Considering the qualitative pharmacokinetic variable studied: presence of one or more than one peak in the concentration-time curve, it was clearly demonstrated that Plantago ovata husk treatment reduced the number of peaks. Other authors [20–22] also observed the presence of more than one peak in levodopa concentration-time curves, and its frequency (40-45%) was similar to that observed in this study. After Plantago ovata husk administration, only 11% patients showed more than one peak in the curve, while in the initial situation the percentage was 44% and with placebo 50%. So, it was proved that this fiber, Plantago ovata husk, helps to maintain more stable levodopa concentrations, a very important fact in Parkinson patients.
On the other hand, no significant differences were found in total cholesterol, LDL-cholesterol and triglycerides although the levels were slightly lower in the presence of Plantago ovata husk.
Other authors have demonstrated the beneficial effects of fiber lowering cholesterol, triglycerides and glucose [23–25]. Probably, we have not found a reduction in biochemical parameters due to the short time of treatment with fiber (14 days).
When the data obtained for the three situations studied (initial situation, fiber administration and placebo administration) are analyzed simultaneously, we can see important inter- and intra-individual differences regarding levodopa pharmacokinetics. For several volunteers, the levodopa concentration-time curves are different on day 0 (initial situation) and after placebo treatment, showing important intra-individual differences. Although levodopa kinetics was altered in the volunteers, the study gives important information due to all patients received both treatments, and so, pharmacokinetics was followed in every patient. Knowledge of individual patients’ levodopa behavior can contribute to rationalize drug treatment according to disease progression .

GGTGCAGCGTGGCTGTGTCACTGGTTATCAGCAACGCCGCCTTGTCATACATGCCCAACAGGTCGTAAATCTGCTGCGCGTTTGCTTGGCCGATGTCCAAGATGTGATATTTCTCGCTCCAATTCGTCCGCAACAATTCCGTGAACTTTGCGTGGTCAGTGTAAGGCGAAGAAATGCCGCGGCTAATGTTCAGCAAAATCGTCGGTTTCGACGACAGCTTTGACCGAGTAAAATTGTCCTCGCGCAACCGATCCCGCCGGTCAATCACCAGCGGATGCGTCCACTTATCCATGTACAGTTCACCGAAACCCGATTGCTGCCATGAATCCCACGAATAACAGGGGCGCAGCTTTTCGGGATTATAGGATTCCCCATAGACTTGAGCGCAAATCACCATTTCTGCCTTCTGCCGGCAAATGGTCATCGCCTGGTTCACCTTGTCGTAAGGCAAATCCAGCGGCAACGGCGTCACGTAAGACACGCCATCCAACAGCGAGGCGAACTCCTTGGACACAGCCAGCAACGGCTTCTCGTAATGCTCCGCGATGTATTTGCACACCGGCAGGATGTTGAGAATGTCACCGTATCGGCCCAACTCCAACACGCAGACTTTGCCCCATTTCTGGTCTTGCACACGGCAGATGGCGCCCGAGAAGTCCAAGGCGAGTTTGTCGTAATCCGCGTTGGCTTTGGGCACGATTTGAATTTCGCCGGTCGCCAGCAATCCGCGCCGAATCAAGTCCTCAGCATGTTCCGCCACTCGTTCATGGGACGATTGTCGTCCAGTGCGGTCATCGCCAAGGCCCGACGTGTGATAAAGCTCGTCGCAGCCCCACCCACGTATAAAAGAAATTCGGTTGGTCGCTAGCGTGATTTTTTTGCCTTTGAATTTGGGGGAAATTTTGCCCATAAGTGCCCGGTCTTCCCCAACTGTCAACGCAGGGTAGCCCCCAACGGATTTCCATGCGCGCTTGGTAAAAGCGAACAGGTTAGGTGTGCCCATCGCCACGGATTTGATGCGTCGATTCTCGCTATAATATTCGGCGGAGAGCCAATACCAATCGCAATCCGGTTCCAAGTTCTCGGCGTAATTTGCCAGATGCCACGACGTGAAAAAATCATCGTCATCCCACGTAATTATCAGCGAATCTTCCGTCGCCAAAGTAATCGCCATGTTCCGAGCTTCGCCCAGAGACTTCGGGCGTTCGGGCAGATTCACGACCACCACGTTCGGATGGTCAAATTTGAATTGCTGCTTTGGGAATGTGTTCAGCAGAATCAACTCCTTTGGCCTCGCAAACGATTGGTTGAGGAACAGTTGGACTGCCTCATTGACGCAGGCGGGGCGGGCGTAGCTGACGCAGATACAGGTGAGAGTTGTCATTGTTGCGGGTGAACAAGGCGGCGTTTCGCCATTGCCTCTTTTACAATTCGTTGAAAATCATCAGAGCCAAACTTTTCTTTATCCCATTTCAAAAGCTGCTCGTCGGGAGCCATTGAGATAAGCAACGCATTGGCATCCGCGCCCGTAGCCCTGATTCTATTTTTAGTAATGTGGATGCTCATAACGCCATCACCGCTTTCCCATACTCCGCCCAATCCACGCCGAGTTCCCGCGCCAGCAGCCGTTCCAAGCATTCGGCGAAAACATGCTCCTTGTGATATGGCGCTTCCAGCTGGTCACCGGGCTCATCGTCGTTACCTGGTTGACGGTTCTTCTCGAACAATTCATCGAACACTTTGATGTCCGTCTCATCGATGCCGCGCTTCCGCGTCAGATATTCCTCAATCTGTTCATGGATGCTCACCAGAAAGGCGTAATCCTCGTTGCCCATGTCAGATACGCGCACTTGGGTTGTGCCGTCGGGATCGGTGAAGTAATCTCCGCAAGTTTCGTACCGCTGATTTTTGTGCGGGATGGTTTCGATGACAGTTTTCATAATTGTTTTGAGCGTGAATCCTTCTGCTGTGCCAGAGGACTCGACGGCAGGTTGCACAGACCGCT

In recent years, researchers’ attention has mainly focused on overcoming levodopa treatment complications by optimizing drug pharmacokinetics [9, 26].
The knowledge of the main determinants of levodopa clinical pharmacokinetics is important in rationalising drug prescription at the start of the treatment but becomes essential with the advance of Parkinson’s disease . As the disease progresses, the synaptic dopamine concentrations and clinical effect become strictly dependent on plasma levodopa concentrations, and the factors affecting peripheral levodopa pharmacokinetics become critical to the therapeutic response [9, 28].